For startups which have launched an MPV or product/service, customer testimonials are valuable in persuading investors about the potential of the business. These testimonials should attest to the usefulness of the product/service and the value it generates. Customer testimonials may be included in a startup’s website or even in their pitch deck.
Management team bios
Management team bios showcase the relevant experience and qualification of founders, as well as their previous achievements. Founders’ bios should be updated regularly, to give investors the best possible impression.
Proof of identity for KYC verification
Know your customer (KYC) is a process by which businesses verify customers’ identities. VC firms may ask startup founders to fill up KYC forms to gather their personal details. VC firms may also solicit proof of identity (like national ID cards) and proof of residential address (like utility bill, letter from a local authority or bank statement) from startup founders to run background checks. This is part of their due diligence conducted before making investment decisions.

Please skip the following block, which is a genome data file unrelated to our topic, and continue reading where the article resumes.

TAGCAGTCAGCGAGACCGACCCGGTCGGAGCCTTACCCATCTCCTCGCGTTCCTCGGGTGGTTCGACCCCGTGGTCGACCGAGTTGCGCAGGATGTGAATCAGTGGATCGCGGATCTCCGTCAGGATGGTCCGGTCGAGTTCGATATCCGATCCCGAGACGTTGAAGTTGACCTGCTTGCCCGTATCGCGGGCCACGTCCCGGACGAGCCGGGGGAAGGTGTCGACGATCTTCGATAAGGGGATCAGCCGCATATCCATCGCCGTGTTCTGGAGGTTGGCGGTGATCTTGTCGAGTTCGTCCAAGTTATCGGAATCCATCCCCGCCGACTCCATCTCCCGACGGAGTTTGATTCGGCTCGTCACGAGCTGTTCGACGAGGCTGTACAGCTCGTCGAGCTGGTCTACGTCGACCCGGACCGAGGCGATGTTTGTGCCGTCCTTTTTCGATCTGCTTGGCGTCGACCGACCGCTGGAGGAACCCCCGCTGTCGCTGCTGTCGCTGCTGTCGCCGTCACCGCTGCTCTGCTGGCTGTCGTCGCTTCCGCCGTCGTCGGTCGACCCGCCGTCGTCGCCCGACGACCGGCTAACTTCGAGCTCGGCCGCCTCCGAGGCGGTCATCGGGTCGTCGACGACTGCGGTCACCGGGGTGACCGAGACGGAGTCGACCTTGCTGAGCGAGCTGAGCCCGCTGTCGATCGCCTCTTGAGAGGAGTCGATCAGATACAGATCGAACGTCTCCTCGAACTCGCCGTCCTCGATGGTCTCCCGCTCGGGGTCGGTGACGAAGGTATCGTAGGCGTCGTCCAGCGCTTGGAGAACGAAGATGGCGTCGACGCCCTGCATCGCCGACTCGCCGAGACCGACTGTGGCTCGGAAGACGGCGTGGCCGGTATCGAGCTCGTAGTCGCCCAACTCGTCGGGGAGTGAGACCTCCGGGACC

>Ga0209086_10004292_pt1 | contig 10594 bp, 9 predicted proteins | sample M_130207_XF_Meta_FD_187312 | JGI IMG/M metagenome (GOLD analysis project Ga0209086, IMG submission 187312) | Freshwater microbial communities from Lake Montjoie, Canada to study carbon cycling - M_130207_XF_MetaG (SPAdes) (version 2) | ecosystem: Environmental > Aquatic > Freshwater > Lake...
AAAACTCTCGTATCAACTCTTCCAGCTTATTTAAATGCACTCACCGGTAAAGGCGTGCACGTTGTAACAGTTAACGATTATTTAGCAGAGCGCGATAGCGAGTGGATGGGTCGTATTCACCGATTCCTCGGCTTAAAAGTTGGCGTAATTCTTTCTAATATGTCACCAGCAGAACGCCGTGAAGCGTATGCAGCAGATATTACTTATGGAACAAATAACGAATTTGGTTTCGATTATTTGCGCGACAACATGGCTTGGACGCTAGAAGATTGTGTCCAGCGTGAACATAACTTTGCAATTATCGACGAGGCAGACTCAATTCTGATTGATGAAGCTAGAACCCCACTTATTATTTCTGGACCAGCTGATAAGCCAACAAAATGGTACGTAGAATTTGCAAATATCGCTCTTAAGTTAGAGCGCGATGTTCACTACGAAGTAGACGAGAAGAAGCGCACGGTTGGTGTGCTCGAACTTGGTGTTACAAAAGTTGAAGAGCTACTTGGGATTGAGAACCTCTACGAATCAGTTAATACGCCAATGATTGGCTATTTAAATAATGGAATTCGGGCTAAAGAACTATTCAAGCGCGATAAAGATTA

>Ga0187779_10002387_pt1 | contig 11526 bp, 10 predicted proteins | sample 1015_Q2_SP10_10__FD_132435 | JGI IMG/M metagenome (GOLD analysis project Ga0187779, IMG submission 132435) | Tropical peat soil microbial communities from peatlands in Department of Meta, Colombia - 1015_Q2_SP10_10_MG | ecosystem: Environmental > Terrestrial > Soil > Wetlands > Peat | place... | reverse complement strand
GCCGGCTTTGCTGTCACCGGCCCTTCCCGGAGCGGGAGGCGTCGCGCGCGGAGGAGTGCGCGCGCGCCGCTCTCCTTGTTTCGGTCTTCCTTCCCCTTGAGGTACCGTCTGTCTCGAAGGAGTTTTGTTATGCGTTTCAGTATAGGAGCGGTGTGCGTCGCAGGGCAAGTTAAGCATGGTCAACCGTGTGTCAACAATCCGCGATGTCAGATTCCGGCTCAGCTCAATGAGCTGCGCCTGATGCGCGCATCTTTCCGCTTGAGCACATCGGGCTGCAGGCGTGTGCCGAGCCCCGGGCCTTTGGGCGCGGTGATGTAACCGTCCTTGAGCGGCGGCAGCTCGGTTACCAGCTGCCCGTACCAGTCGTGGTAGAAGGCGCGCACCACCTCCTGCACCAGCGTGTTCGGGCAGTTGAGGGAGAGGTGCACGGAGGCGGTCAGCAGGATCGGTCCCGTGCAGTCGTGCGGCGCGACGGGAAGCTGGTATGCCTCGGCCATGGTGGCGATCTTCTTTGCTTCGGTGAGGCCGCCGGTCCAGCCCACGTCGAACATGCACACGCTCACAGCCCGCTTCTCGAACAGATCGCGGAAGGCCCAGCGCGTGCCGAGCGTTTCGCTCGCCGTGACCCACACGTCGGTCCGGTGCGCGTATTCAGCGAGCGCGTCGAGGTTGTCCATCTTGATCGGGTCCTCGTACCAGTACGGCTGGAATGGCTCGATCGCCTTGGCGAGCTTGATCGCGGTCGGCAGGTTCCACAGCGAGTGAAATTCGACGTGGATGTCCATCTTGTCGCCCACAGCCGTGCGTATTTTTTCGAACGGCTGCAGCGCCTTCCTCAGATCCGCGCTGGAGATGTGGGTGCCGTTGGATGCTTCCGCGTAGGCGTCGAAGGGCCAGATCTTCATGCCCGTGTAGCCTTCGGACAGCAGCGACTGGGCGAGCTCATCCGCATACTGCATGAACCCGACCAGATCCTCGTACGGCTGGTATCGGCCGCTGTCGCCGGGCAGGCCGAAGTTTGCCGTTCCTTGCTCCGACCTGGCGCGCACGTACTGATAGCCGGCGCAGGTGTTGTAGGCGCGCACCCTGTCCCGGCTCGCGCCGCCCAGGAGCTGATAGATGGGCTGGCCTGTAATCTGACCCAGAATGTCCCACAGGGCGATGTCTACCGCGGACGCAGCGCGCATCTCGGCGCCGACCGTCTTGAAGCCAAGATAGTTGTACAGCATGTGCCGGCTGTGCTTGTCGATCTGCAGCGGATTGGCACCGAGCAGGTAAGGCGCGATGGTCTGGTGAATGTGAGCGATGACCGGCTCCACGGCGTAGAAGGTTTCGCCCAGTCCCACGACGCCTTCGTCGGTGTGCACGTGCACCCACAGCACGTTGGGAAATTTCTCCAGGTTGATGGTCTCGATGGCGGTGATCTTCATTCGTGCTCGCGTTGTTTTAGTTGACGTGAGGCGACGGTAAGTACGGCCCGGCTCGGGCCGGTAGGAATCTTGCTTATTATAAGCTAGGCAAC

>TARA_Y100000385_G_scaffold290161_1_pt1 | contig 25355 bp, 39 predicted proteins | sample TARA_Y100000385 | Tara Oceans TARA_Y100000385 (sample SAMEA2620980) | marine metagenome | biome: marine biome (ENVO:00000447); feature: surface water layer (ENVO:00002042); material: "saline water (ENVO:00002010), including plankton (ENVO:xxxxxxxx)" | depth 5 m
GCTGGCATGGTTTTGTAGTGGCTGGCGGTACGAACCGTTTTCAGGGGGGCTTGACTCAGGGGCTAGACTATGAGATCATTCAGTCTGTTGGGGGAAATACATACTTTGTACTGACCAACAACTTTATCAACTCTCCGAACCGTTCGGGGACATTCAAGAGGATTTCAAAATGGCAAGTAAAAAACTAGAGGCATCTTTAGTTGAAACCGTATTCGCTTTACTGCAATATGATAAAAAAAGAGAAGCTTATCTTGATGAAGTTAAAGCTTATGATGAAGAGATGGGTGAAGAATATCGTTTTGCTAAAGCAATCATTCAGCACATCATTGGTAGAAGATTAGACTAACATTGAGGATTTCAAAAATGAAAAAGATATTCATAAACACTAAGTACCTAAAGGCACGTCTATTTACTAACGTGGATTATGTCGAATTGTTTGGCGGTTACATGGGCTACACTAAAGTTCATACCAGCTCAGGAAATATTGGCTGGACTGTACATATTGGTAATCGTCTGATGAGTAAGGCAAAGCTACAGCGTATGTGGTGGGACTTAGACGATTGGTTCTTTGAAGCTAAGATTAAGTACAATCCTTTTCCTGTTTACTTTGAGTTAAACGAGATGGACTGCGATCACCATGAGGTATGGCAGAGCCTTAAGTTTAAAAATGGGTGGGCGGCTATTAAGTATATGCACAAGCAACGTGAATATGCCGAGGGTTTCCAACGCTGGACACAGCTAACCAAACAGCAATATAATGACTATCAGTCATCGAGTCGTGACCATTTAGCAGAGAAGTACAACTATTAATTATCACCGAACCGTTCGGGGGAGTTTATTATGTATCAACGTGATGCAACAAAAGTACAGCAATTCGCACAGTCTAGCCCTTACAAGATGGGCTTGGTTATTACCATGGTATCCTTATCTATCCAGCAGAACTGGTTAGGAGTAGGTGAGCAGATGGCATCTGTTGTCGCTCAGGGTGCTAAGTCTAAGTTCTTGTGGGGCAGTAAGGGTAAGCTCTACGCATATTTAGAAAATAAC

Valuation is the method of determining the present value of a company. Valuation reports are prepared by third party business consulting firms. This helps investors to calculate the value of the equity they may invest in, in addition to predicting their profits from potential trade sales.
Certificates, Licenses & Permits
All companies need to obtain certain documents before they can start operating legally. For example, a Certificate of Incorporation proves the legal existence of a company. Generally, this is one of the first documents a company will attain as it is needed for banking, contracting, hiring employees and raising investments.